Reports of the food situation and missed goals did trickle into the government, but they were ignored. In April of 1959, a series of reports were shown to Chairman Mao stating that “there was severe starvation in half of the country. . .” and “his response was to ask the provinces to ‘deal with it.'” ((Chang and Halliday 2005, 428.)) In July of the same year, Mao received a report from an army marshal who called into question the 375 million tons of grain reportedly produced from the previous year. The report was sent privately to Mao whose response was to circulate “it to all the senior cadres . . . and launched a personal denunciation [of the army marshal].” ((Spence 1999, 551.))

In 1960, the Communist Government estimated that the “average daily calorie intake fell to 1,534.8.” ((Chang and Halliday 2005, 437.)) This is less half the estimated 3,100-3,900 calorie/day international standard needed by a man working a hard eight-hour day. ((R. J. Rummel, China’s Bloody Century: Genocide and Mass Murder Since 1900 (New Brunswick: Transaction Publishers, 1991), 250.)) Before the Great Leap Forward began, China did not have enough food to feed the population and the Communist Government knew it. In January of 1958, a government meeting concluded that there was not enough food to eat. Mao gave the following solution: “No worse than eat less . . . Oriental style . . . It’s good for health . . . I think it is good to eat less. What’s the point of eating a lot and growing a big stomach, like the foreign capitalists in cartoons?” ((Chang and Halliday 2005, 427.)) These were the same capitalists that Mao was determined to overtake with the Great Leap Forward. A year earlier Mao stated, “We are prepared to sacrifice 300 million Chinese for the victory of the world revolution.” ((Chang and Halliday 2005, 439.))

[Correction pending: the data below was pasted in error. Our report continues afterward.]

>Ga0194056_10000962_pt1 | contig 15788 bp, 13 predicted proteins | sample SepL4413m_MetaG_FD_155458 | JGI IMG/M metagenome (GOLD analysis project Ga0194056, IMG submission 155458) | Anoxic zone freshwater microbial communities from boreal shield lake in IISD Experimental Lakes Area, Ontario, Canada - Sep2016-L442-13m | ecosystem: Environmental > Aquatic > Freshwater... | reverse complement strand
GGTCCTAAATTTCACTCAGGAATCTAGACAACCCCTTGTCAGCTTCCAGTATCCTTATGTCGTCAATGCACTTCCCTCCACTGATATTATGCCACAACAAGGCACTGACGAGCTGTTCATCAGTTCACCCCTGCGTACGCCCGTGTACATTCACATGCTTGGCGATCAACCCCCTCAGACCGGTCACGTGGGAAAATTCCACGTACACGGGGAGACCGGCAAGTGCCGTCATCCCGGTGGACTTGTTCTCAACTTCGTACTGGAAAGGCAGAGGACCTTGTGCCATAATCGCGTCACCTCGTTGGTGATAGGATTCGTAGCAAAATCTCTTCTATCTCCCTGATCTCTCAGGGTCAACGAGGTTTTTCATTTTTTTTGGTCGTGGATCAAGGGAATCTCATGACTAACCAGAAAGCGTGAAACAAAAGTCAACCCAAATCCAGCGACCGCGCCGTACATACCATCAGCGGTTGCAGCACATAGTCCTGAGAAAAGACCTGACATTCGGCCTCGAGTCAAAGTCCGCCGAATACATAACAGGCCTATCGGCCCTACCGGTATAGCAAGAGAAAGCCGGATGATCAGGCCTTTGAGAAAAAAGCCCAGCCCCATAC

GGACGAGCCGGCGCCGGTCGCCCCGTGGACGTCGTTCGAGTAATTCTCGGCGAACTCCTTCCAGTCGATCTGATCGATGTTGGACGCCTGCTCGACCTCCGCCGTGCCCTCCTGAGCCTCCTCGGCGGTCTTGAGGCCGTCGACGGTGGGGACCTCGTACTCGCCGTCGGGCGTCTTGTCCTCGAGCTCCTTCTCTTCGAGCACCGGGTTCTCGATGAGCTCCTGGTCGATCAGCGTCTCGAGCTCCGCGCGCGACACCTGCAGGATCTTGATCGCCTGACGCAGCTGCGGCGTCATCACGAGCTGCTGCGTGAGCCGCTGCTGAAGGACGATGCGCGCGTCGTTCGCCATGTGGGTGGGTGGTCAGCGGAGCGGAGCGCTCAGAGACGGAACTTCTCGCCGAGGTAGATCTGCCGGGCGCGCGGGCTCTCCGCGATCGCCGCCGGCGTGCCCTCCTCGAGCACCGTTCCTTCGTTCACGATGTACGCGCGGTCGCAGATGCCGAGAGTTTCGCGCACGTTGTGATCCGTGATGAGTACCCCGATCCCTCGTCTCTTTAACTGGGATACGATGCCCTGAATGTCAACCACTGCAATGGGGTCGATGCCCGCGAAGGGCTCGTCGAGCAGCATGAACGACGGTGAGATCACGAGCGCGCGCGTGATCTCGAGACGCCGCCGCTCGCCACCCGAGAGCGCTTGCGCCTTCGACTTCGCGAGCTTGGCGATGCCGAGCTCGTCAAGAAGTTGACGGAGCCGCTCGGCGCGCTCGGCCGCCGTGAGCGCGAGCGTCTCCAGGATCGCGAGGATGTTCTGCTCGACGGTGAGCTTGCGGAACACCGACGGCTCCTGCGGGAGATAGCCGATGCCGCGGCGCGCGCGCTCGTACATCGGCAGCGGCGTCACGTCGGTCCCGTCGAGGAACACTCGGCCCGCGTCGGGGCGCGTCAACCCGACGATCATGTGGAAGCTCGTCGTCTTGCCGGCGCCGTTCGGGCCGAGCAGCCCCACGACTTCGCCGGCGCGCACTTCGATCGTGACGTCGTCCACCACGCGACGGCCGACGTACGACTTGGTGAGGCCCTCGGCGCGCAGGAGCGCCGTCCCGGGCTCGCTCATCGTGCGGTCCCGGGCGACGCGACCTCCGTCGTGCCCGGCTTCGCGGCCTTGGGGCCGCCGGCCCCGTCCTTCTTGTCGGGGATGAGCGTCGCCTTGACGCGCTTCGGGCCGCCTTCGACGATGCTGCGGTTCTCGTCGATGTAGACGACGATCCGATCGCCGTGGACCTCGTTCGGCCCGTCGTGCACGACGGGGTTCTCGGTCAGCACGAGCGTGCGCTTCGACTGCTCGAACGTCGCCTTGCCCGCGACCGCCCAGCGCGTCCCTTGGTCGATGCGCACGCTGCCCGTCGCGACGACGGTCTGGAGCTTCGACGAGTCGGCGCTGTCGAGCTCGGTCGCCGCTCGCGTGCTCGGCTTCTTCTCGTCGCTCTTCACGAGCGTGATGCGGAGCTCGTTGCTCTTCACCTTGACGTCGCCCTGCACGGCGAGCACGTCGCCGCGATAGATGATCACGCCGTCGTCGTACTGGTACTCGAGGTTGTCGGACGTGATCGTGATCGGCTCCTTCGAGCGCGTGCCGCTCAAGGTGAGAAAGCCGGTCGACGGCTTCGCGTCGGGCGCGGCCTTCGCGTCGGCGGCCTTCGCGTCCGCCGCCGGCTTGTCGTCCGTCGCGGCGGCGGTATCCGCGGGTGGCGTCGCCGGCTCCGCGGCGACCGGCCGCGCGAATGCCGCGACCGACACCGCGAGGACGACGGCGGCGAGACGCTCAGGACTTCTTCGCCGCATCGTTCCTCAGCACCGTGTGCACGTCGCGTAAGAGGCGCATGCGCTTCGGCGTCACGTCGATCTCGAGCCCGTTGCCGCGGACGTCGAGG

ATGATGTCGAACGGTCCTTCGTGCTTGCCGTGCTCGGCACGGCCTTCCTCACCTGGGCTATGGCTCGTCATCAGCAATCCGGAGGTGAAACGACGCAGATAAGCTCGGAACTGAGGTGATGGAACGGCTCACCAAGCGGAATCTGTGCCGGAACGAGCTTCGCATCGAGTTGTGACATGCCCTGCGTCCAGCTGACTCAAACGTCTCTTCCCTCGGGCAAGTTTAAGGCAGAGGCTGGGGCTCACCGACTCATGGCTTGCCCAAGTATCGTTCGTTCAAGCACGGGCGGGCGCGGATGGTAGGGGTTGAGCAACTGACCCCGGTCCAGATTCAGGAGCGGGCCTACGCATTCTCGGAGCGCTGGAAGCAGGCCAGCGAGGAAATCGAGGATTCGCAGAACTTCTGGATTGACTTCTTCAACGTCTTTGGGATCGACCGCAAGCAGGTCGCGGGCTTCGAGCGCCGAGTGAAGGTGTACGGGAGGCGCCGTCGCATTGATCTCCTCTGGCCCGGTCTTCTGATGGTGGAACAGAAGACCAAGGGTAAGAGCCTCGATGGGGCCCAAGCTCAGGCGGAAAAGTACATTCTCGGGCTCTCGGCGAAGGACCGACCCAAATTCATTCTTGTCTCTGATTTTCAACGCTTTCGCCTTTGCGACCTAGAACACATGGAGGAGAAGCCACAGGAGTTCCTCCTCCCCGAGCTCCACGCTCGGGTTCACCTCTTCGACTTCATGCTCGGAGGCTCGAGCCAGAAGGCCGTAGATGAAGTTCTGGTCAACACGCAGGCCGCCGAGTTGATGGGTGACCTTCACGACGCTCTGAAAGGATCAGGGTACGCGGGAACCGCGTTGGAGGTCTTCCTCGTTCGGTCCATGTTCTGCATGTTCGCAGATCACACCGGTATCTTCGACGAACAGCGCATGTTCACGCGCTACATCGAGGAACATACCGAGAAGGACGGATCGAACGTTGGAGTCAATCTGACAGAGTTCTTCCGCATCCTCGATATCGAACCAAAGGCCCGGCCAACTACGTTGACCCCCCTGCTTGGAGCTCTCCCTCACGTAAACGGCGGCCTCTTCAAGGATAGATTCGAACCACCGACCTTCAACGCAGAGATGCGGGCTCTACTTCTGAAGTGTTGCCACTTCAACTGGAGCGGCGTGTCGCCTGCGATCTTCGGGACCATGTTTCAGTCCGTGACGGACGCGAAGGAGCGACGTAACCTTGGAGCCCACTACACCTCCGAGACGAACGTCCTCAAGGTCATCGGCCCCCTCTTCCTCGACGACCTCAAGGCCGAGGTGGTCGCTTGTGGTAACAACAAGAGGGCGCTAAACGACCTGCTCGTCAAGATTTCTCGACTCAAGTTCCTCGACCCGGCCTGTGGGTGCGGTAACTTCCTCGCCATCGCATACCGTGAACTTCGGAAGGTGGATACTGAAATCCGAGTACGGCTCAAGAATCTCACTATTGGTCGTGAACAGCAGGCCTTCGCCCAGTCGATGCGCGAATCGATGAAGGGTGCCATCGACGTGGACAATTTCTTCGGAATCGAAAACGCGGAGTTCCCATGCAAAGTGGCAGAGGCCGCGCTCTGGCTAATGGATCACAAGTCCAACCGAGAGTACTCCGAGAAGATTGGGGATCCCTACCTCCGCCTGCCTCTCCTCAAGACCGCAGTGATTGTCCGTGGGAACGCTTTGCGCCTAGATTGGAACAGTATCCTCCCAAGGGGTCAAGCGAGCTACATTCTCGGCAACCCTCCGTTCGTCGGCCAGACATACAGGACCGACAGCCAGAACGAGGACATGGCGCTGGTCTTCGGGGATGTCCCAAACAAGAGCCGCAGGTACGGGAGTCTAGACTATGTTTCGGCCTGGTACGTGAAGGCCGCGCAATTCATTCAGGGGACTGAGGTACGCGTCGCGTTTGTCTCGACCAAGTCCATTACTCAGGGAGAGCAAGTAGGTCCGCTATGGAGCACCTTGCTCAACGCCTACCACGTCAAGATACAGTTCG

The Great Leap Forward produced the greatest famine in human history. The Communist Government set impossible goals for grain production based off of military needs. In order to meet these goals, the people worked harder and lied about their actual production. When the reports about starvation throughout the country were received, they were ignored. The government knew from the beginning that the country was already dangerously low in food production, but proceeded with the plan anyway. Mao gambled for supremacy in the world and the cost was 38 million people, but this was only one tenth of what he was willing to sacrifice for “the victory of the world revolution.” ((Chang and Halliday 2005, 439.)) The world revolution never came, but people of China still paid the price.


Chang, Jung, and Jon Halliday. Mao: The Unknown Story. New York: Alfred A. Knopf, 2005.

Courtois, Stephane et al. The Black Book of Communism: Crimes, Terror, Repression. Cambridge: Harvard University Press, 1999.

Rummel, R. J. China’s Bloody Century: Genocide and Mass Murder Since 1900. New Brunswick: Transaction Publishers, 1991.

Spence, Jonathan D. The Search for Modern China. 2nd ed. New York: W. W. Norton & Company, 1999.